The International Transport Intermediaries Club (ITIC) in association with the Admiralty Solicitors Group (ASG) has launched a new surveyors’ indemnity wording, designed to address the imbalance between the owners’ and the marine surveyors’ responsibilities, typically encountered under existing indemnity agreements.
It is normal practice for a master to ask surveyors to sign waiver and indemnity of a vessel before the latter are given approval to board; so surveyors must waive all rights to make a future claim against the owner and the vessel in respect of any personal injury, or loss of, or damage to their equipment which they suffer, even if it is caused by the fault of the owner.
Conversely, surveyors are also asked to indemnify the owner if any of the vessel’s crew suffer death or personal injury, or if there is any loss or damage to the vessel itself or its equipment. Occasionally, the indemnity will even extend as far as claims made against the owner by third parties.
Mark Brattman, ITIC’s legal director, says: “These waivers and indemnities are usually presented to surveyors as they are climbing aboard the vessel. Surveyors therefore do not have a realistic opportunity to read such documents and invariably just sign them, in order to gain access to the vessel to perform their jobs”.
According to Mr Brattman, ITIC that has seen many owner-produced wordings over the years, that are all unfavourable to the surveyor. The ASG had a wording which was improvement on the owner-produced documents and, by cooperating with ITIC, a new wording, the ASG/ITIC 10 has been produced.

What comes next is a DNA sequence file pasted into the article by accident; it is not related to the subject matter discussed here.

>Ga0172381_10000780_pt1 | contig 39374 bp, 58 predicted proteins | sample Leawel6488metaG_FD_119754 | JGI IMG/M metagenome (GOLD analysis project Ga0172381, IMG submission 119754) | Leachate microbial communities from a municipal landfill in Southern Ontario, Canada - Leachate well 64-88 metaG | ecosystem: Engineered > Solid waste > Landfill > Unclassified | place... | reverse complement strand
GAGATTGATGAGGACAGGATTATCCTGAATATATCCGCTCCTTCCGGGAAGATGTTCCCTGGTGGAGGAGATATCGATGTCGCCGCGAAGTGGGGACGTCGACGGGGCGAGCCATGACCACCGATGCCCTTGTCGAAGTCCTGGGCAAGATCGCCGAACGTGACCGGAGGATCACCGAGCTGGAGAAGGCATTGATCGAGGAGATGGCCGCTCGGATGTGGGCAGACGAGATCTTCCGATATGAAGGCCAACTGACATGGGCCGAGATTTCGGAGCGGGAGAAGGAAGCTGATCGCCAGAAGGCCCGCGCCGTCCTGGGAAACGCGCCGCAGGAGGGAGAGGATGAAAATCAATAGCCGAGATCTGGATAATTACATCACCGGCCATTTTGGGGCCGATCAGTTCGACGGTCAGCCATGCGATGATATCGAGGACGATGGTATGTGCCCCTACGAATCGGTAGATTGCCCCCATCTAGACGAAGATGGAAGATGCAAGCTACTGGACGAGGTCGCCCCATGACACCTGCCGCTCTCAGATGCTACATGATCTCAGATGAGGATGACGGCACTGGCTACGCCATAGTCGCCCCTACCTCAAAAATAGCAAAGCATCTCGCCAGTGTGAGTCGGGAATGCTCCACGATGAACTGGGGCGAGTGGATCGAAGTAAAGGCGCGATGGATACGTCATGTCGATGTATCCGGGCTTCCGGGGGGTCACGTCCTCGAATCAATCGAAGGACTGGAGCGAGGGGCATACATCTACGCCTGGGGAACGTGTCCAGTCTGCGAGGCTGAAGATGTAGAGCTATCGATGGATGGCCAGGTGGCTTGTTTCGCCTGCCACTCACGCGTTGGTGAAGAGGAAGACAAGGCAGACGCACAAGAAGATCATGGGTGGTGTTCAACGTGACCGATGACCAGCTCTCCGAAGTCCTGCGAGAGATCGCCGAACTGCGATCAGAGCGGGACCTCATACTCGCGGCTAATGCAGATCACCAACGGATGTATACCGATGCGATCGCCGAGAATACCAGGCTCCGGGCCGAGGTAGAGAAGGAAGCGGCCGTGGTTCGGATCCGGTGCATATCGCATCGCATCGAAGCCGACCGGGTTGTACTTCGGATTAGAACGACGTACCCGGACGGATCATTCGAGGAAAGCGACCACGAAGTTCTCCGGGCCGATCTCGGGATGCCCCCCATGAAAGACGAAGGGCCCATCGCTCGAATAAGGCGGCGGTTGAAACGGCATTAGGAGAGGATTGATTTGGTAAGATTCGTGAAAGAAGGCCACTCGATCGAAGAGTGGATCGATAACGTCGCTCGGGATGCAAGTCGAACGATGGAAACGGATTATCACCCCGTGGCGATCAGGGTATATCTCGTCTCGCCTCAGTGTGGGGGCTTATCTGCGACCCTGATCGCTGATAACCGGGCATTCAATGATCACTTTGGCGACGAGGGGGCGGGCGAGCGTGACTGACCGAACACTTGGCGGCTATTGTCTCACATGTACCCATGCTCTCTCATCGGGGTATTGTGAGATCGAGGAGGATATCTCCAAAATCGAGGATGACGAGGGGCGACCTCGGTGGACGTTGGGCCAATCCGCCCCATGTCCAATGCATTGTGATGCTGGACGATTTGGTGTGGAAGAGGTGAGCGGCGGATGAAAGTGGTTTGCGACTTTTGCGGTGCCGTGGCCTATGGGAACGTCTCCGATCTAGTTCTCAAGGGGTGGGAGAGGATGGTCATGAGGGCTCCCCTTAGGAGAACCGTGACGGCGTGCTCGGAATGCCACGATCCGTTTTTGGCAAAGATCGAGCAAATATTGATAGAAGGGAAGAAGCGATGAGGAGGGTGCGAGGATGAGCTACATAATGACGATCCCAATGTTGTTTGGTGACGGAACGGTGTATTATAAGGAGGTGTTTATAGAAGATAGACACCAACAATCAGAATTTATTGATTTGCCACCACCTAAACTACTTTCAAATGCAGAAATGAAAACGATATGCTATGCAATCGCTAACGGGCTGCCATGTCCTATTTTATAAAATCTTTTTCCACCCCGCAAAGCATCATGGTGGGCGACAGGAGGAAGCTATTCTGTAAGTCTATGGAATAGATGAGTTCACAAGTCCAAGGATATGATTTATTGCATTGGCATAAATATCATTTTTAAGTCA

“Under the ASG/ITIC 10 wording, the owner will have the usual responsibilities of any occupier to any visitors, unless the vessel is considered a casualty, in which event the surveyor will acknowledge that the master cannot guarantee the safety of visitors, and the owners’ liability will be restricted to losses specifically caused – or contributed to – by the negligence, recklessness or wilful misconduct of the owner. Discussions about what constitutes a casualty can take place after the event, thereby allowing the surveyor to avoid the need to negotiate on the steps of the vessel.”
“Both ITIC and ASG agree that the new wording represents a far more equitable apportionment of liability when surveyors are asked to attend a vessel, whether by a P&I club on behalf of an owner or by charterers, cargo interests or insurers.”
IIMS has published a fuller article by Mark Brattman on the topic of surveyors’ indemnity wording in the June 2017 Report magazine – click here to read it (after 1 June 2017).